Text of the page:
Post-breakup loneliness strikes quickly and strikes hard. It can be quite difficult to get over someone who you loved so dearly. But there are a lot of good things to do after a breakup, that will free you from all the things that are still binding to a relationship that has run its course.
Make the most of being single and live your life on your own terms. There’s no better company you can keep than just being with yourself.
What Is The Feeling After A Breakup?
You will feel sad, lonely, and you feel like you have to get over the breakup alone. You may even feel like you will never be ready to date again because you’ve lost your one chance at love. But nothing could be farther from the truth. In the post-breakup stage, this may feel like the reality of your life but as you gain some perspective and the emotions associated with letting go of a relationship change, you will begin to see that you’ve been given the opportunity of a fresh start. Just like these two people did:
My heart sank when I saw S in front of my apartment. He looked just the same, even though it had been months since I had thought of him. I looked around in nervousness and told him he could not come up to my room. The truth is that I lied to him.
I saw him after months
There was no such rule, and nobody knew that I had an affair with someone in college. I say had because, in my mind, I had broken up with him the day I stopped writing or calling. Those were the days when one had to go to the phone booth to make long-distance calls. But now, when I saw S, my post-breakup feelings were as strong as ever.
Related Reading: Dating After A Breakup- The 9 Step Perfect Strategy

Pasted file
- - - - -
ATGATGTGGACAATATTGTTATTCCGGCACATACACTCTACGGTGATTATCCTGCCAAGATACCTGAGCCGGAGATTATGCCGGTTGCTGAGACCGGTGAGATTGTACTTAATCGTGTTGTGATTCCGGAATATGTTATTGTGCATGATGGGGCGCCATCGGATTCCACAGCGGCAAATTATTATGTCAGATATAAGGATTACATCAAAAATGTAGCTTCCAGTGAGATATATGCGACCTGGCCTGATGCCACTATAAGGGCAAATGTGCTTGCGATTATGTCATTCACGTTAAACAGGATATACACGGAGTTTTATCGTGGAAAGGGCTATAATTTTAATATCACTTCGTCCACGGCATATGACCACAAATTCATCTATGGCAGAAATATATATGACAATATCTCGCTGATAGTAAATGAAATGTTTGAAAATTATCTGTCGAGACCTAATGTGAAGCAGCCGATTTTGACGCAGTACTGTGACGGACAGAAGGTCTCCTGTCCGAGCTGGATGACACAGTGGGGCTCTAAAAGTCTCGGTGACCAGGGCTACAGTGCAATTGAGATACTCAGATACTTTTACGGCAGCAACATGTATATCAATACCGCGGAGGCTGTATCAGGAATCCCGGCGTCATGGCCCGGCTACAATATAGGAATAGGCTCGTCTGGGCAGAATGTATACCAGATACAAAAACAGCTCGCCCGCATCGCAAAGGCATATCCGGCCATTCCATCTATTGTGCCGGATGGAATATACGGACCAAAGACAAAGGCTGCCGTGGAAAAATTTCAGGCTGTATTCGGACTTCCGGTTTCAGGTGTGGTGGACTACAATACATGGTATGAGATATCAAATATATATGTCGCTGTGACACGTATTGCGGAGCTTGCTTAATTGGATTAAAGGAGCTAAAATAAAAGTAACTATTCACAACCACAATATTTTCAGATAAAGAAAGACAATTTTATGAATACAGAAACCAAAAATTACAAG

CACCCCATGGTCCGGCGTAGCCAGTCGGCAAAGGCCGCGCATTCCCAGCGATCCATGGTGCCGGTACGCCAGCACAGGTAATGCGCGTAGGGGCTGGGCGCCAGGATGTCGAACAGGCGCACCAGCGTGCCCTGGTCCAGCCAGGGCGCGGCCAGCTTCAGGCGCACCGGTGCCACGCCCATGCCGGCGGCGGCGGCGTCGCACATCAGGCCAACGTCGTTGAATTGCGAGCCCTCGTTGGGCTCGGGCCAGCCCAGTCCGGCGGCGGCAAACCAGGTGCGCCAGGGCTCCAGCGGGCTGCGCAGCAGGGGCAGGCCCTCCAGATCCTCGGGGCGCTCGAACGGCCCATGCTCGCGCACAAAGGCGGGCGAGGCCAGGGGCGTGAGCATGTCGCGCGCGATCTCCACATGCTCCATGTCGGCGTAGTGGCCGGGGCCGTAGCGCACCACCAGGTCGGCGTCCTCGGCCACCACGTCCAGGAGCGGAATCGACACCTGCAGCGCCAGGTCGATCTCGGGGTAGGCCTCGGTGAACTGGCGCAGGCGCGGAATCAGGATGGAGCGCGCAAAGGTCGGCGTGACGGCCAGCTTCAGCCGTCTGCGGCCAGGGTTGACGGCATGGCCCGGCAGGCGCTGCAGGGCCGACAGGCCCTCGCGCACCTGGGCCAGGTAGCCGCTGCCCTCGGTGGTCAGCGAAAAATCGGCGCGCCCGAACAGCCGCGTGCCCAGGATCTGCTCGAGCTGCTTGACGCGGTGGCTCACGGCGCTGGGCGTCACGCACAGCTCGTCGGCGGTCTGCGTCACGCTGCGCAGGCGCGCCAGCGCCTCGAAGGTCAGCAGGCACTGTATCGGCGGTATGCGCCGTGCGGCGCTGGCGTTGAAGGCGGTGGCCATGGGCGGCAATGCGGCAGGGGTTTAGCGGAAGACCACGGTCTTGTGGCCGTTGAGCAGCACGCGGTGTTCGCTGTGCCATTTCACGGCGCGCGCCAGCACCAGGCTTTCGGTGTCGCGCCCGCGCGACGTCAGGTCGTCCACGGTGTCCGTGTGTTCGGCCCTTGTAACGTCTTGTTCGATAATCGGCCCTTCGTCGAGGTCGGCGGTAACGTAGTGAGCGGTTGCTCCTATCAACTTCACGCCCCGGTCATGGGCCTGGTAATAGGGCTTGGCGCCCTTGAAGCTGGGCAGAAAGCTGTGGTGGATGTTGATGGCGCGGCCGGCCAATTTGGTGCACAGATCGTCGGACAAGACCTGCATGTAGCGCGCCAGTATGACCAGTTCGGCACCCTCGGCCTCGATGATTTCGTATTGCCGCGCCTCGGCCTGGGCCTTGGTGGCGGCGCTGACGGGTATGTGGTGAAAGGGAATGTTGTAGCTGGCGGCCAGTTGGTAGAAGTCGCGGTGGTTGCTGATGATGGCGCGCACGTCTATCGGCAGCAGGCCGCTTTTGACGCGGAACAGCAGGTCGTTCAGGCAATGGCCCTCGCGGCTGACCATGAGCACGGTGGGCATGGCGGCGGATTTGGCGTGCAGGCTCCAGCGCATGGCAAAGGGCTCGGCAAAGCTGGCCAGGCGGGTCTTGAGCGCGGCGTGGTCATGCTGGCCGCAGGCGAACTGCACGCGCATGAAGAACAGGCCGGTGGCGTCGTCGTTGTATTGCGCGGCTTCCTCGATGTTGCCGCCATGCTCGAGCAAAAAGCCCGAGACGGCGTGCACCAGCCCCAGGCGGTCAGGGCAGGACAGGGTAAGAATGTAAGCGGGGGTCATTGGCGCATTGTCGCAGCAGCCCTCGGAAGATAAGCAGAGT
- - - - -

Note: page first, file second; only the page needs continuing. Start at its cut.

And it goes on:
We were in a long-distance relationship
In those days for a person with a new job, it would mean taking the trouble to post at 9 pm. For people living in hostels, it was hardly possible to reach the boyfriend or girlfriend easily.
My boyfriend and I were officially in a fancy long-distance relationship. We communicated regularly, but we yearned to touch each other and engage in some heavy-duty petting, as we used to, during the carefree college days.
We had a solid physical relationship
In the small town where we studied, it was not too difficult to indulge in our carnal urges in the last row of darkened theatres, established lovers’ parks, empty classrooms or deserted rooftops. We connected best with our bodies.
He made me discover erogenous spots that I had never imagined existed in me. He was a master of foreplay and I can safely say my early training in the sexual department came from him.
Well, I never looked beyond the veil of sexual awakening. We never examined our relationship problems beyond the sexual and never questioned his occasional jealous outbursts if I so much as looked at other boys.
We changed cities and drifted apart
When we parted ways after college to take up jobs in different cities, we promised each other that we would find a way to keep the relationship alive until we managed to get jobs in the same town. We promised we would take the long journey across the map to meet at least once a year.
We vowed we would write once a week, speak thrice a week and chat every weekend. But like every other couple that is separated by distance, we slowly began to grow apart.
Related Reading: Do Long-Distance Relationships Work?
Loneliness after breakup
Loneliness after a breakup is probably one of the worst feelings in the world. Although it is difficult to experience, don’t be in denial. Allow yourself the time and space to heal and once and for all get over the relationship.
It’s normal to take time. Don’t hurry yourself and forget to process all the emotions you may be feeling. Go at your own pace. I know this because I went through the same emotions too.
I fell for someone else
However, whoever said, distance makes the heart fonder did not perhaps include me in their survey of people in a long-distance relationship. It took me six months to fall in love again. I experienced it all – the sadness, the loneliness after a breakup, and the feeling of regret.
I stopped going out of the house and would Google ‘things to do after a breakup’ to make myself feel better. A colleague, R, who was, in all aspects a gentleman, became my shoulder to lean on during this time. He was generous, chivalrous, intelligent and witty. Before I realized it, I had fallen for his charm. I knew in my heart he was the real deal. And one day, without warning, he kissed me and I kissed him back and liked it very much.